Constructive Discharge

What is the purpose or intent of the Constructive Discharge Statute (Arizona) if successfully proven your employer was in violation of the statute but you cannot seek any recourse from this violation. Unless you can prove the employer actions violated the popular and classic situations as well(race, religion, etc)?

1 answer  |  asked Oct 6, 2008 11:30 PM [EST]  |  applies to Arizona

Answers (1)

Francis Fanning
Constructive Discharge isn't necessarily wrongful

There are a number of reasons why a termination of employment is legally actionable. These include retaliation for whistleblowing, retaliation for filing a worker compensation claim, retaliation for refusing to commit an unlawful act and certain other reasons for termination that violate public policy. Arizona's constructive discharge statute is a codification of a common law concept by which courts treat a resignation the same as a termination. The statute was the product of a suggestion by lobbyists for the Chamber of Commerce who were concerned about employees who resigned from employment and then filed wrongful discharge lawsuits for various reasons. In some cases employers were unaware that a problem existed until the suit brought it to their attention. The statute requires an employer who wants the protection of the statute to post a notice informing employees of its provisions. If an employer complies, an employee who believes he or she is being constructively discharged must give written notice of the problem to the employer and give the employer an opportunity to correct it. This requirement is not part of the common law, so the statute provides a degree of protection to employers from surprise lawsuits. Many employers prefer not to post the required notice however, believing that it merely invites employees to claim constructive discharge when they are disgruntled about various working conditions. The definition of constructive discharge in the statute is a bit broader than the common law definition, so the statute provides a little bit of additional protection to employees. But if an actual discharge would not be wrongful, a constructive discharge does not make it wrongful, at least not in my opinion. I know one attorney who believes that the constructive discharge statute itself creates a form of wrongful discharge claim. Perhaps one day the courts will have to decide the question and we will get a definitive interpretation of the full meaning and intent of the statute.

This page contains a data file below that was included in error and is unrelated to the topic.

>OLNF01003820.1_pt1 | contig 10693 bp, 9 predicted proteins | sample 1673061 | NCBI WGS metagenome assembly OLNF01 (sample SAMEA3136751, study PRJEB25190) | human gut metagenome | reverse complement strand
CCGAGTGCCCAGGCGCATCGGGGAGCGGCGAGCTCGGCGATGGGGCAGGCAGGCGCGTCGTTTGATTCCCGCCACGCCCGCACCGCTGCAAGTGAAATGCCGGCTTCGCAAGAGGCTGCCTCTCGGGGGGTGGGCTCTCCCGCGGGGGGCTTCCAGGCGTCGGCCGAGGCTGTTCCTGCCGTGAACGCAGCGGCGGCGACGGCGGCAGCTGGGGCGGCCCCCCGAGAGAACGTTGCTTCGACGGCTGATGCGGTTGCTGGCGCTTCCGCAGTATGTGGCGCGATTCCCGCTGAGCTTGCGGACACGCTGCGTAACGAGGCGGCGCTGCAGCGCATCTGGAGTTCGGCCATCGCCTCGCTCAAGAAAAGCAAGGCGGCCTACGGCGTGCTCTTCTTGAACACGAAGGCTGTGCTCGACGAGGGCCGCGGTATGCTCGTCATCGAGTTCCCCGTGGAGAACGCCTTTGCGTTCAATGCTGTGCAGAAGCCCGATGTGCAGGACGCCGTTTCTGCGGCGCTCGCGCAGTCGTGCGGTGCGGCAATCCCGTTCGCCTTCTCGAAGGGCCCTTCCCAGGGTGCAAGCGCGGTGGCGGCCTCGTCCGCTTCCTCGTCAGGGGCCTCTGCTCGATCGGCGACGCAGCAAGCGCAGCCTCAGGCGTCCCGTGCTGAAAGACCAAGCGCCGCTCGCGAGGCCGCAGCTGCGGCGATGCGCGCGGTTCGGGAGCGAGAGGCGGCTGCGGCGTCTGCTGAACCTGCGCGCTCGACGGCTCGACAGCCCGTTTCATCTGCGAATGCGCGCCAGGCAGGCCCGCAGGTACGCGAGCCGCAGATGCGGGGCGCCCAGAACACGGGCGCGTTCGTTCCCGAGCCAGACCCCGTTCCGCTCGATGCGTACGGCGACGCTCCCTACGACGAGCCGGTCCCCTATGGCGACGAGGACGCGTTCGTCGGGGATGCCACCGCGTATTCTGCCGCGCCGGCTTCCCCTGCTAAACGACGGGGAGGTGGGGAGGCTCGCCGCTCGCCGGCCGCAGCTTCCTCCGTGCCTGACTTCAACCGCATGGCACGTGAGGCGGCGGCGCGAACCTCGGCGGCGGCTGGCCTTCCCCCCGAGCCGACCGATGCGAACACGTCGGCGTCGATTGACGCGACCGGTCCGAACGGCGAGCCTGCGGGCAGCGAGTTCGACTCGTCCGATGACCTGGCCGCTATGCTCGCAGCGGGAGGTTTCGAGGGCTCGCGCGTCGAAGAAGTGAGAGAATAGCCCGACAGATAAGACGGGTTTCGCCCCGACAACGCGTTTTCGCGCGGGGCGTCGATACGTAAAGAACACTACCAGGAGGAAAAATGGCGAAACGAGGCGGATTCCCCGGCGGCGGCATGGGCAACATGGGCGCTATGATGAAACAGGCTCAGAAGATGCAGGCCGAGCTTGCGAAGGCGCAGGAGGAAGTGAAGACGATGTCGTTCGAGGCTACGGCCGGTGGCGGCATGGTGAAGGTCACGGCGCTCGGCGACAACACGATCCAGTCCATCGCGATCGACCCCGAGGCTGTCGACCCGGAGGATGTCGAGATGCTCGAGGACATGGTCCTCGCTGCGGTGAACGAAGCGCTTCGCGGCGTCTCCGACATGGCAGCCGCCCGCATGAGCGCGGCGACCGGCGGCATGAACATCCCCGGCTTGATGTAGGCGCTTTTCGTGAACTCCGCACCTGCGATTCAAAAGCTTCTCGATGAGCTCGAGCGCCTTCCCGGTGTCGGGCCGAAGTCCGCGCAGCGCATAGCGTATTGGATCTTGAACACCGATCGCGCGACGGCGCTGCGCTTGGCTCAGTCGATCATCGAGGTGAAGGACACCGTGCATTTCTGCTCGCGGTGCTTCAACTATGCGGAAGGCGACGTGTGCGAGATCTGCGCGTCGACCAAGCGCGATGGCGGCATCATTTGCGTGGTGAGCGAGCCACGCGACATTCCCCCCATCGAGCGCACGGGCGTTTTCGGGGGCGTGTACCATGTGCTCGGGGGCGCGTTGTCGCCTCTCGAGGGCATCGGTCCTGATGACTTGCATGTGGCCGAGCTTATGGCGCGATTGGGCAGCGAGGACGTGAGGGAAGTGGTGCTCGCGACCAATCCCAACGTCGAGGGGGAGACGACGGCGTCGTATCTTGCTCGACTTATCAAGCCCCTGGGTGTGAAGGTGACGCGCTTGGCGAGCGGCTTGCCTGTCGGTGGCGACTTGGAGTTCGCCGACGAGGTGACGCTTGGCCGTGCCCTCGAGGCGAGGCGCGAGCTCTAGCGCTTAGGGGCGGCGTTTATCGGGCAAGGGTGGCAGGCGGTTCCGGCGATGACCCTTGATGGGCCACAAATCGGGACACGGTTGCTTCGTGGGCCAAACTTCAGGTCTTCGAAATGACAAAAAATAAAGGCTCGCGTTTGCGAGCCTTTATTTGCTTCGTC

posted by Francis Fanning  |  Oct 7, 2008 8:32 PM [EST]

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